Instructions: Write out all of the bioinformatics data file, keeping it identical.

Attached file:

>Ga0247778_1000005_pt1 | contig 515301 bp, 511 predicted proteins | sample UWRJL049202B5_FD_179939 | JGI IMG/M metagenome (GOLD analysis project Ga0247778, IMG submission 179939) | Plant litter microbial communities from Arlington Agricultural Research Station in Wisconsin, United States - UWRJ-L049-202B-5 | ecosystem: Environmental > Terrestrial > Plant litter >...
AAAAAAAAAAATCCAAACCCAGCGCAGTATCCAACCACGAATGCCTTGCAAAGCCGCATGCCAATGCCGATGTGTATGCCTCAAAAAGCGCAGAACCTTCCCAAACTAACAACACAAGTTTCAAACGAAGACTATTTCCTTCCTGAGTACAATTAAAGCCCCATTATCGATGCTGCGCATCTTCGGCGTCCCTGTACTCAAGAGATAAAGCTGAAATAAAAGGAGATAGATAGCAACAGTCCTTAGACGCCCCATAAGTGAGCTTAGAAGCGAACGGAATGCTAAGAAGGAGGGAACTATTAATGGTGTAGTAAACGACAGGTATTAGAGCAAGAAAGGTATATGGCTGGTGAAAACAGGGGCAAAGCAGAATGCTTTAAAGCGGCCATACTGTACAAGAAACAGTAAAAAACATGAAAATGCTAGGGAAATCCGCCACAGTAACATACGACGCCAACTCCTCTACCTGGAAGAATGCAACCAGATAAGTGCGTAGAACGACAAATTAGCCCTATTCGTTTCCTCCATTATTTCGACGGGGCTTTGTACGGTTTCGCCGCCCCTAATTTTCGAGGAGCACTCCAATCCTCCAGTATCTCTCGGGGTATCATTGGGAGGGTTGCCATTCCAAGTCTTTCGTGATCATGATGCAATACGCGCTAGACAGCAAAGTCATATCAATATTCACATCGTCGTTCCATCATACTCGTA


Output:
>Ga0247778_1000005_pt1 | contig 515301 bp, 511 predicted proteins | sample UWRJL049202B5_FD_179939 | JGI IMG/M metagenome (GOLD analysis project Ga0247778, IMG submission 179939) | Plant litter microbial communities from Arlington Agricultural Research Station in Wisconsin, United States - UWRJ-L049-202B-5 | ecosystem: Environmental > Terrestrial > Plant litter >...
AAAAAAAAAAATCCAAACCCAGCGCAGTATCCAACCACGAATGCCTTGCAAAGCCGCATGCCAATGCCGATGTGTATGCCTCAAAAAGCGCAGAACCTTCCCAAACTAACAACACAAGTTTCAAACGAAGACTATTTCCTTCCTGAGTACAATTAAAGCCCCATTATCGATGCTGCGCATCTTCGGCGTCCCTGTACTCAAGAGATAAAGCTGAAATAAAAGGAGATAGATAGCAACAGTCCTTAGACGCCCCATAAGTGAGCTTAGAAGCGAACGGAATGCTAAGAAGGAGGGAACTATTAATGGTGTAGTAAACGACAGGTATTAGAGCAAGAAAGGTATATGGCTGGTGAAAACAGGGGCAAAGCAGAATGCTTTAAAGCGGCCATACTGTACAAGAAACAGTAAAAAACATGAAAATGCTAGGGAAATCCGCCACAGTAACATACGACGCCAACTCCTCTACCTGGAAGAATGCAACCAGATAAGTGCGTAGAACGACAAATTAGCCCTATTCGTTTCCTCCATTATTTCGACGGGGCTTTGTACGGTTTCGCCGCCCCTAATTTTCGAGGAGCACTCCAATCCTCCAGTATCTCTCGGGGTATCATTGGGAGGGTTGCCATTCCAAGTCTTTCGTGATCATGATGCAATACGCGCTAGACAGCAAAGTCATATCAATATTCACATCGTCGTTCCATCATACTCGTA